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Financial Toxicity From Cancer Is a Patient-Facing Problem, MSK’s Chino States


Costs are an adverse effect of treatment just like any other adverse effect, with slightly more patients worried about the financial impact of their cancer diagnosis than they are about actually dying from their disease, noted Fumiko Chino, MD, of Memorial Sloan Kettering (MSK) Cancer Center.

This morning’s in-depth discussion on toxicity in cancer care at the San Antonio Breast Cancer Symposium, taking place December 6-10, encompassed not only the financial reverberations following diagnosis and treatment, but the emotional repercussions as well. It was delivered by Fumiko Chino, MD, assistant attending radiation oncologist at Memorial Sloan Kettering Cancer Center and co-lead of its Affordability Working Group.

“Although we would never start someone on a chemotherapy regimen without warning them of the risk that they may lose their hair or they may have painful neuropathy,” Chino pointed out, “we’re routinely committing our patients to potentially financially toxic regimens without really giving them significant warning about that. Patients get this; they understand that care is unaffordable, because it’s been unaffordable—for themselves, for their family members, for their coworkers, for their loved ones, for their neighbors.”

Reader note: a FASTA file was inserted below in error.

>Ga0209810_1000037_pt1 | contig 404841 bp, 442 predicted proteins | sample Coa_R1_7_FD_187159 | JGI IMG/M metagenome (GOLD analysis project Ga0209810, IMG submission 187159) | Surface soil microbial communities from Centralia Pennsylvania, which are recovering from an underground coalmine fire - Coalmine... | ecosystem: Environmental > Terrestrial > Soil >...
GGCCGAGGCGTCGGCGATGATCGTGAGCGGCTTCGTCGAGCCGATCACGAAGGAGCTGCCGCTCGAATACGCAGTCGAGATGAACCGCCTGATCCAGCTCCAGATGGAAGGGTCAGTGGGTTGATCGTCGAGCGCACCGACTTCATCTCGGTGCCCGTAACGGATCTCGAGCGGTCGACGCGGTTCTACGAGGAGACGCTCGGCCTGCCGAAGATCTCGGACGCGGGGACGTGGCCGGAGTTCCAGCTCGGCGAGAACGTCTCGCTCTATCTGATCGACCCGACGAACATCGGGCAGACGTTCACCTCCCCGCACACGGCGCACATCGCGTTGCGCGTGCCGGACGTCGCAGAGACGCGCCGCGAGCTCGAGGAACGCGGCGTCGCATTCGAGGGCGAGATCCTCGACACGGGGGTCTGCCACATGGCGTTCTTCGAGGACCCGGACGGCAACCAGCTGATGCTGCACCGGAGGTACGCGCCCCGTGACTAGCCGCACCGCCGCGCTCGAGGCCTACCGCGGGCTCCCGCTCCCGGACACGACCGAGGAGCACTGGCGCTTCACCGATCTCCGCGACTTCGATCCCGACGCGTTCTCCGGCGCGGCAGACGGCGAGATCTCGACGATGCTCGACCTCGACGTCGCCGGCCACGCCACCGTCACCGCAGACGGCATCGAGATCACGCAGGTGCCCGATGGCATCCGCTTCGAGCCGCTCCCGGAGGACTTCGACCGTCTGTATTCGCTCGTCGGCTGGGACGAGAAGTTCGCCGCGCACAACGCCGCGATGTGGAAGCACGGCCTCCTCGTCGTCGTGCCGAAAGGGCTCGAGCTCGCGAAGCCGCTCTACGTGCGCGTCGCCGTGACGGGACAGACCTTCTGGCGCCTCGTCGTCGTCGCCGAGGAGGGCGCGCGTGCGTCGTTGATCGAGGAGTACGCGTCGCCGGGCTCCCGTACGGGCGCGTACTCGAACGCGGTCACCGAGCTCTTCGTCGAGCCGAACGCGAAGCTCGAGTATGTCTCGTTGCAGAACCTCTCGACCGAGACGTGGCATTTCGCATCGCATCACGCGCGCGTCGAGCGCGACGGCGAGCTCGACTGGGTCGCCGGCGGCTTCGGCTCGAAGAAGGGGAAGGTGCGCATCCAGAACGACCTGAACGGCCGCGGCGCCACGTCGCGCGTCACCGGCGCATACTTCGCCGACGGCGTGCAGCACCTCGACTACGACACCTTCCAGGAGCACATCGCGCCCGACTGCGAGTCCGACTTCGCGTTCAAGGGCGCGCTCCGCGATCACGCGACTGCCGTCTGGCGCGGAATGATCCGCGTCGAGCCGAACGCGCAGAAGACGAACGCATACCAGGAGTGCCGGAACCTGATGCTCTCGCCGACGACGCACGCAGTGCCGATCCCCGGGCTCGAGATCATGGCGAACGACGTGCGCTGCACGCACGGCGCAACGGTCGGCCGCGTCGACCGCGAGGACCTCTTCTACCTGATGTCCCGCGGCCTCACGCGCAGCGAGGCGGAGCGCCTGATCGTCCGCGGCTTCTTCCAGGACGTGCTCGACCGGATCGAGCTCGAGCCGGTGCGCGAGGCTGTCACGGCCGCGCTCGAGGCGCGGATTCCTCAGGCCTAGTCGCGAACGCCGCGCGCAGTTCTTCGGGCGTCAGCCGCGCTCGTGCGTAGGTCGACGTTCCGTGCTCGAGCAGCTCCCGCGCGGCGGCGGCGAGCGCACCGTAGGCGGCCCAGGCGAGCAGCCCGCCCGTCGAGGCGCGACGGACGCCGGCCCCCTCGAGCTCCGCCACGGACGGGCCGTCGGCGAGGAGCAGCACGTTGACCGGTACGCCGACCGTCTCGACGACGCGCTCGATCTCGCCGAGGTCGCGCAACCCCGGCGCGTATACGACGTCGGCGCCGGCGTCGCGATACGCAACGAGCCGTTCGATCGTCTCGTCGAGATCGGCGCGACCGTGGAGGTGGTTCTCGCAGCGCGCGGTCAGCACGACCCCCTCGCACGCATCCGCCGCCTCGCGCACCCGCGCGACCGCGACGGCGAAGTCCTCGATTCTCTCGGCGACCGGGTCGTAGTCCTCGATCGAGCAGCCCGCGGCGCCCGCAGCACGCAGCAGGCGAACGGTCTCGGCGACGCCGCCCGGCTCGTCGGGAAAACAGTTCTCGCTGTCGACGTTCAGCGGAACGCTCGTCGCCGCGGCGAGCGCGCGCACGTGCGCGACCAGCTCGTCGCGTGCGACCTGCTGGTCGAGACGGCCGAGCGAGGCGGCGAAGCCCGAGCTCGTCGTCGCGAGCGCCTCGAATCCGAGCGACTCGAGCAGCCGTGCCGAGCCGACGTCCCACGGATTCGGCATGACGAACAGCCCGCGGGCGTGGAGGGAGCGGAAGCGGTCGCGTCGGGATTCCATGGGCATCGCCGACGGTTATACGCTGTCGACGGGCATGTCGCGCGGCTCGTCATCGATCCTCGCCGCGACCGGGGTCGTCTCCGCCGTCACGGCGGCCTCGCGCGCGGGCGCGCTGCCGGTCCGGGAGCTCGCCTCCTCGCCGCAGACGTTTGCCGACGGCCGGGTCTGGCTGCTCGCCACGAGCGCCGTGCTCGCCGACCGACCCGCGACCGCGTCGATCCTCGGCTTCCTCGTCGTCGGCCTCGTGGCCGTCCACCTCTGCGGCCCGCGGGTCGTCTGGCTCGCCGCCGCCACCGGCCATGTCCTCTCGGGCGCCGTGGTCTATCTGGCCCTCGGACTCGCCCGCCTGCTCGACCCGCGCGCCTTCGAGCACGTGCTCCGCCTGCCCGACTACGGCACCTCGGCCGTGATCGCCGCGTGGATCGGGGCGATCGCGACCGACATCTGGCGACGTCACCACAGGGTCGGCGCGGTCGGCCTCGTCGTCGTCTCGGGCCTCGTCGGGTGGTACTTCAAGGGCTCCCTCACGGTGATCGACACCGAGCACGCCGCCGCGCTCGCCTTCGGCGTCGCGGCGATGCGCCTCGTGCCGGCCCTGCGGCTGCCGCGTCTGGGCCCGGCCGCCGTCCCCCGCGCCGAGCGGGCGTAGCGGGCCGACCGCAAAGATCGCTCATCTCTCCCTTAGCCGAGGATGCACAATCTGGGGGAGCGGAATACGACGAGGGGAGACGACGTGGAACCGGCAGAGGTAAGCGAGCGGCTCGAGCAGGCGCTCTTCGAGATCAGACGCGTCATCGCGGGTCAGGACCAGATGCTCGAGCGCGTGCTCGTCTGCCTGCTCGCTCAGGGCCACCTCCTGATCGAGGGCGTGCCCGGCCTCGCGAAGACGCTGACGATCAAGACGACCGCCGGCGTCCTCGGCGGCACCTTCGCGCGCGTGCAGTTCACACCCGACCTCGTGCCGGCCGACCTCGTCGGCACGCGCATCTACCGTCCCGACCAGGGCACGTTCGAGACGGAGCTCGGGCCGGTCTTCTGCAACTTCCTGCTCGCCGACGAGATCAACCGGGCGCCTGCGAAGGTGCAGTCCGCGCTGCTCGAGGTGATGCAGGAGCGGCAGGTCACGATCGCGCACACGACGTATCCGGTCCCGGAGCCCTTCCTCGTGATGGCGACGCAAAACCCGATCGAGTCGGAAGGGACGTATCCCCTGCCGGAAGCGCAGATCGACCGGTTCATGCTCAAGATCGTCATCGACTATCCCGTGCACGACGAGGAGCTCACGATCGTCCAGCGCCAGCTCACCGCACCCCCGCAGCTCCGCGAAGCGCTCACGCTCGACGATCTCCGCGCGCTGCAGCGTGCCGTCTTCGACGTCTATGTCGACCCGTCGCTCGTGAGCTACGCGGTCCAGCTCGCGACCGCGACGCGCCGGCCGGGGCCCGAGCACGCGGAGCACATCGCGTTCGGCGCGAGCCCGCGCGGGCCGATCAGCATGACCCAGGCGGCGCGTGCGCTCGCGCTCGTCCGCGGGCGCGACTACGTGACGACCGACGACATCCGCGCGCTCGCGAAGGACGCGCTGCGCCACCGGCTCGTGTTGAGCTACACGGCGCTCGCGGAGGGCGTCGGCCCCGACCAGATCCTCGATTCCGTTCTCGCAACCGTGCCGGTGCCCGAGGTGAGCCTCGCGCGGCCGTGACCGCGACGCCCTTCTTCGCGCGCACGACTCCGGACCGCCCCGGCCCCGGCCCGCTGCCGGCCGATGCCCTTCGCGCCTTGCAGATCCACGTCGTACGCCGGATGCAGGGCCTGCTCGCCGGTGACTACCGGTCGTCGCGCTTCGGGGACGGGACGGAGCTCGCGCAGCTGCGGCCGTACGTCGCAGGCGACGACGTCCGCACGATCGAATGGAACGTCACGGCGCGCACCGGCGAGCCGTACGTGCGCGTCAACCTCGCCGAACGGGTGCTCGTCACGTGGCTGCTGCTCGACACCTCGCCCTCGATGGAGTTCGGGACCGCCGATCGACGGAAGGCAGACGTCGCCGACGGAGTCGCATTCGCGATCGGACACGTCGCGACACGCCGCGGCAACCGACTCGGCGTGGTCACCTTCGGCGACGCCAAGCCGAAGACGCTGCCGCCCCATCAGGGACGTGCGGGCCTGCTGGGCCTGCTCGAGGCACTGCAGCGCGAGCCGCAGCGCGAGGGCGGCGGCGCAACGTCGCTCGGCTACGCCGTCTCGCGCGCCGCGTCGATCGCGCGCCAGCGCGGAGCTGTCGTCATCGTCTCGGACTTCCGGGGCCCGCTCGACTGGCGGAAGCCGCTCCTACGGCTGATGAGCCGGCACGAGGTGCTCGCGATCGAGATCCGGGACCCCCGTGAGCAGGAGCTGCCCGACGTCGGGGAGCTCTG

She underscored this with a startling fact: Slightly more patients worry about the financial impact of their cancer diagnosis (57%) than they do dying from their disease (54%). In addition, according to data from the American Society of Clinical Oncology’s 2018 National Cancer Opinion Survey, caregivers, too, are affected. Sixty-one percent relayed how they or a loved one had to work extra hours (23%) or a second job (13%), postponed their retirement (14%), or took from their savings (35%) just to pay for their cancer care.

“Cancer is messy,” Chino stated.

Advanced disease, quality of life (QOL), financial distress, and lower perceived quality of care are all factors that are interrelated in the cancer space, she continued. Because of advanced disease, patients have a 25% greater risk of reporting financial distress (odds ratio [OR], 1.25; P = .33) and are 19% less likely to report receipt of high-quality care (OR, 0.81; P = .32), her data show. In addition, financial distress influences QOL and care quality perception, which itself also suffers from patients’ decreased QOL.

Comparing outcomes between patients who have no financial burden or a low financial burden with those who have a high financial burden only drives this point home even more, in that there is an overall decreased satisfaction with care in general (coefficient, –0.29; P = .04), as well as the financial aspects (coefficient, –0.62; P < .01) and technical quality (coefficient, –0.26; P = .03) of that care among the latter. She especially emphasized the technical quality of care aspect, noting there is an erosion of trust stemming from cancer-related issues.

“We can erode people’s trust with their diagnosis or their treatment when their costs are too high,” she stated. “We know that there’s an erosion in the quality of care based on affordability.” For example, even though medication nonadherence can immediately compromise the efficacy of patient treatment regimens, patients have been known to not fill a prescription due to its cost, to skip doses to make their medications last longer, and to skip, take less of, or not even fill their chemotherapy prescriptions, Chino highlighted. On the flip side of this is evidence showing that some patients go into debt just to afford their cancer treatment or burn through their savings just to stay adherent.